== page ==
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Body Signals: How To Manage Stress

Have you ever tried to decrease the amount of stress in your day-to-day routine? Have you been successful in doing so? Well…

“It’s up to you today to start making healthy choices. Not choices that are just healthy for your body, but healthy for your mind.” ~ Happy Live 360

Stress is an unavoidable part of life. Trying to decrease or eliminate stress is not entirely plausible or possible. Instead of stressing about removing stress, we should focus on ways to manage the amount of stress we deal with. In this blog, we will discuss simple habits to manage chronic stress so that the negative impact stress has on our health can be minimized.

1. Identify what you are feeling.

The first step to coping with and managing chronic stress is to identify your feelings. Our minds race with many different thoughts and feelings: Are you overwhelmed? Anxious? Sad? Angry? Feeling pain? Confused? If so, many of these are associated with chronic stress. These thoughts and feelings can make it difficult to relax and, in turn, have a direct correlation to the negative health effects associated with chronic stress. If you are experiencing any of these thoughts or feelings, you are more than likely experiencing chronic stress. It is helpful if you can identify the connection between feeling tired or ill, and the pressures you are faced with, while also trying to look out for physical warnings (body signals) such as tense muscles, over-tiredness, headaches, or migraines.

2. Identify the cause.

The next step is trying to identify what the underlying cause is. This will help you make sense of what you are experiencing and why. If possible, sort the possible reasons for your stress into three categories: 1) those with a practical solution, 2) those that will get better given time and, 3) those you cannot do anything about. Try to release the worry of those in the second and third groups and with a deep breath…and let them go.

3. Review your lifestyle.

As with most health concerns in society, the chronic stress you deal with is more than likely tied to the way you live your life. Could you be taking on too much? Are there things you are doing which could be handed over to someone else? Can you do things in a more leisurely way? To act on the answers to these questions, you may need to prioritize things you are trying to achieve and re-organize your life. This will help to release pressure that can come from trying to do everything at once.

Remember, it is okay to rest, and relax, and take care of yourself. In saying this, here are some lifestyle changes that can be made to protect your health from being damaged by chronic stress:

  • Eat Healthy – there is growing evidence that supports how food affects our mood. Eating healthier improves overall body function and improves mood! Protect your feelings of well being by ensuring your diet provides adequate amounts of brain nutrients like Omega-3s, Antioxidant vitamins (A, C, and E), Vitamin B-12, Folate and of course water.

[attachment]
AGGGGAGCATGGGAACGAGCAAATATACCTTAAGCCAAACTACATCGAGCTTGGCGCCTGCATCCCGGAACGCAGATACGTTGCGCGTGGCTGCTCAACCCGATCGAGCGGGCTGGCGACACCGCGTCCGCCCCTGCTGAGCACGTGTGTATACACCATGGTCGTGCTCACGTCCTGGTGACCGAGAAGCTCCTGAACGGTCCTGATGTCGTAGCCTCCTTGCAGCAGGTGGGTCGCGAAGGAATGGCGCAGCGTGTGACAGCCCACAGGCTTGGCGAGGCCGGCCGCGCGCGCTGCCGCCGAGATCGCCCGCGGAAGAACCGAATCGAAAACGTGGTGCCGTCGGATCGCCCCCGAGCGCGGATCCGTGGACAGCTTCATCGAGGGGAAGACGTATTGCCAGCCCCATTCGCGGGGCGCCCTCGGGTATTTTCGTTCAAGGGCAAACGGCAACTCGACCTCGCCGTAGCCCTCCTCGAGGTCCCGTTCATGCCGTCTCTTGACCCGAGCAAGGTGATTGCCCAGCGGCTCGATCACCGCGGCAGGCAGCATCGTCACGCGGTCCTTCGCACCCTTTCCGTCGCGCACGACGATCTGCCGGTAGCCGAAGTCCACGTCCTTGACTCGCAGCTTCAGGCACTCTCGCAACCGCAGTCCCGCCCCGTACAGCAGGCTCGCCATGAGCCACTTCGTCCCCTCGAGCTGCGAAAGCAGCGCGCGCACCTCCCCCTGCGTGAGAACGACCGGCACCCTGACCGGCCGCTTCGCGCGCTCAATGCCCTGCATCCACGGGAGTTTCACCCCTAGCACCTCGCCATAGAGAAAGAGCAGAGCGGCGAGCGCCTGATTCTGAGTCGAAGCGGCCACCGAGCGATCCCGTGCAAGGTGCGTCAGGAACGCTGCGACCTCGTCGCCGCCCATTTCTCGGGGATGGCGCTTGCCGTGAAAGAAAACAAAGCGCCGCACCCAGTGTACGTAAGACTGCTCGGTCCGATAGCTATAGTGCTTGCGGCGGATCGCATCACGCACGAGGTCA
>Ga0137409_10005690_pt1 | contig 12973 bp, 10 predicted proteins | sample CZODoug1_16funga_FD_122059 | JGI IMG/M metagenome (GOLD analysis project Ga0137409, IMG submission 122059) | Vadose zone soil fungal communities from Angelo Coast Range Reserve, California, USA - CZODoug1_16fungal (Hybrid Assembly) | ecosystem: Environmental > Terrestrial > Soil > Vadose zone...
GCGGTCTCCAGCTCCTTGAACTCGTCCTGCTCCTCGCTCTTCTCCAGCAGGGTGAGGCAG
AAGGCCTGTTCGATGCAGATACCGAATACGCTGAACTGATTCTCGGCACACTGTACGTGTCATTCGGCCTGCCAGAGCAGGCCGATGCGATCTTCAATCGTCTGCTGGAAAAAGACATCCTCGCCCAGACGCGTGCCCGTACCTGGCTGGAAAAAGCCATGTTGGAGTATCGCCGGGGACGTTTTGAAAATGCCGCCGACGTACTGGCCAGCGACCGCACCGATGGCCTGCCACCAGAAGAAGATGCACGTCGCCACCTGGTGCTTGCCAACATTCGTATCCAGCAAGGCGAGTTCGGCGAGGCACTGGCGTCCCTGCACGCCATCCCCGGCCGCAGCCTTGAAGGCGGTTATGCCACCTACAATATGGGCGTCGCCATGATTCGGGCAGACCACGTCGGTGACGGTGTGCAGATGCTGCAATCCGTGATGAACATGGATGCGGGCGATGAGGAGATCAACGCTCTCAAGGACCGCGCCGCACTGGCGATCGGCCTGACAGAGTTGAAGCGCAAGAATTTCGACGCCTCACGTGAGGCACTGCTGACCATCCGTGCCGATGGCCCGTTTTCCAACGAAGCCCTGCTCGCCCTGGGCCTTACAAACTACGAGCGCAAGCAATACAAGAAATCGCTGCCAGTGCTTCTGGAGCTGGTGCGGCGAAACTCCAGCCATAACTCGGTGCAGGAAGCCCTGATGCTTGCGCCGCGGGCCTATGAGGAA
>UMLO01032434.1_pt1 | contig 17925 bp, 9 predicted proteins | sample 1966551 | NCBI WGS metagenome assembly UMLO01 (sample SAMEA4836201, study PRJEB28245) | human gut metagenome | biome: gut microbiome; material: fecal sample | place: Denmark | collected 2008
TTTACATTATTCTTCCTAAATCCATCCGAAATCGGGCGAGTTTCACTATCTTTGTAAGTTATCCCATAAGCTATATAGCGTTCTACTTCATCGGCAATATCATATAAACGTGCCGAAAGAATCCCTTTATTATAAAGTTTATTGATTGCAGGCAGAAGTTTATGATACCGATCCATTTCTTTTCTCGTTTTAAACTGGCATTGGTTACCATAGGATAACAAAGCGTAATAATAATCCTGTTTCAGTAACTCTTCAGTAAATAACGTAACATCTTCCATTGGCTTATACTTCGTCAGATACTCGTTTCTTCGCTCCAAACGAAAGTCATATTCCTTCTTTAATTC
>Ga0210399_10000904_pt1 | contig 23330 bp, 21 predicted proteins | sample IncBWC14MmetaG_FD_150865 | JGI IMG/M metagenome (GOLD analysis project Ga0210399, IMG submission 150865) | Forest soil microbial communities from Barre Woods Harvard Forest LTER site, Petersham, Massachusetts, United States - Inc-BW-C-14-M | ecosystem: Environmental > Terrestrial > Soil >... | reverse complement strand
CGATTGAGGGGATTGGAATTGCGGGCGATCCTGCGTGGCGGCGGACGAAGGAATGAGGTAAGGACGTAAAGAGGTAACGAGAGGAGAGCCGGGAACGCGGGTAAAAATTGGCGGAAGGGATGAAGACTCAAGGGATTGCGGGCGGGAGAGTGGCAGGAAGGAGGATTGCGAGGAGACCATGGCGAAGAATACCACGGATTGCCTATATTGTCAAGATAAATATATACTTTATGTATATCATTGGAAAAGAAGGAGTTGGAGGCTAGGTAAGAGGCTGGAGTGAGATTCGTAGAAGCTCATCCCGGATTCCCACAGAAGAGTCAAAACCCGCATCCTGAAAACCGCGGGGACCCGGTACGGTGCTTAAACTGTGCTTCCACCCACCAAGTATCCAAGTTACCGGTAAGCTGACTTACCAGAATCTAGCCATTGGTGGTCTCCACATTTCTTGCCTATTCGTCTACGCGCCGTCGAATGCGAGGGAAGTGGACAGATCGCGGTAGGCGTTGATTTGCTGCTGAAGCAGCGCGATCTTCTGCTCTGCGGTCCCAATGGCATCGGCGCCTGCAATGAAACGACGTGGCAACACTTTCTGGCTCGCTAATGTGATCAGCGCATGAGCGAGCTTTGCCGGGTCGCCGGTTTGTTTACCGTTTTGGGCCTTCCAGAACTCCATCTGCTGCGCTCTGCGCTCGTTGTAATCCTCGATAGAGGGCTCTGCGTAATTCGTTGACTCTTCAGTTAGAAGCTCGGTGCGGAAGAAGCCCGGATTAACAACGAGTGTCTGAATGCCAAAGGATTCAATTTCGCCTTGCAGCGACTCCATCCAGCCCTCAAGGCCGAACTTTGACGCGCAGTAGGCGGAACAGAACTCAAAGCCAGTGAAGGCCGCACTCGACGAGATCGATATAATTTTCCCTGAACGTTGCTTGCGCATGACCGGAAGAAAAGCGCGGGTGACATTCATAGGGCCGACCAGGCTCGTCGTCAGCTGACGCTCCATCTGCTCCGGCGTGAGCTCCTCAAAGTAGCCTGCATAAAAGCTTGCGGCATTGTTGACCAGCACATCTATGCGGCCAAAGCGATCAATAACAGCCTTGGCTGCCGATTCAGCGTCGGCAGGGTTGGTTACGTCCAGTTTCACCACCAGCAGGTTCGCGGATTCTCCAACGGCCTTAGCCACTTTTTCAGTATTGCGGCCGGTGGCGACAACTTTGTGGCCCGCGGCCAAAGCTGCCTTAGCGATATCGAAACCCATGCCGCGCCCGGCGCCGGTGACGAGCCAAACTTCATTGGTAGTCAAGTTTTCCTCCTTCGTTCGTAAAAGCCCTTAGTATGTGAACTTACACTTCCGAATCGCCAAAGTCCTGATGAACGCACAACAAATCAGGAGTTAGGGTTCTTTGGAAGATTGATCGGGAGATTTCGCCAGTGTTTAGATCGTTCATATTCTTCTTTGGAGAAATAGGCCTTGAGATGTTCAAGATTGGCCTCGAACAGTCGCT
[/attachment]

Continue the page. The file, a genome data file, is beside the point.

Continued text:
• Be aware of smoking and alcohol consumption – try not to or reduce the amount you smoke or drink alcohol. Even though tension seems to fade, the effects of alcohol and smoking increase the amount of stress hormones in our blood, leading to even worse effects of chronic stress on our health.
  • Exercise!!! – physical activity is highly effective in relieving stress. Even just going out and getting some fresh air and taking a walk can be an effective way of managing stress and increasing physical activity.
  • Take time out – relax. Strike the balance between responsibility to others, and responsibility to yourself. Reducing stress starts with taking care of yourself. It is okay to prioritize self-care.
  • Be mindful – mindfulness is a mind-body approach that involves paying attention to our thoughts and feelings in order to better manage difficult situations and make wise decisions. Meditation is a great way to get in touch with your thoughts. Take a 20-minute break each day and search for meditation videos on YouTube or use an app on your phone. Simply just sitting still outside or in your favorite chair for 20 minutes can greatly reduce feelings of anxiety and worry. Research has suggested that daily meditation reduces the effects of stress and poor concentration.
  • Get some restful sleep – struggling to sleep is a common problem related to stress. Chronic stress leads to poor sleep and poor sleep leads to chronic stress. It is a negative cycle. Try getting into a bedtime routine. Make an herbal tea, chamomile and lavender can be great at relaxing the body and slowing down your racing mind. Be sure to decrease screen time an hour before bed to improve melatonin production and try to get at least 7 hours per night.
  • Do not be too hard on yourself – having a bad day is universal human experience. Stress is unavoidable. Feeling anxious or worried is normal. If you stumble or feel you have failed, do not beat yourself up. Act as if you are your own best friend. Support yourself and take a few minutes each day to appreciate yourself.

If you are feeling the effects of chronic stress it is always important to have someone to talk to. Counselors and therapists are trained at helping people deal with unavoidable stress. Do not let chronic stress decrease your health and quality of life. Expressing your feelings and thoughts is healthy, repressing them is not and will only lead to worse problems in the future.

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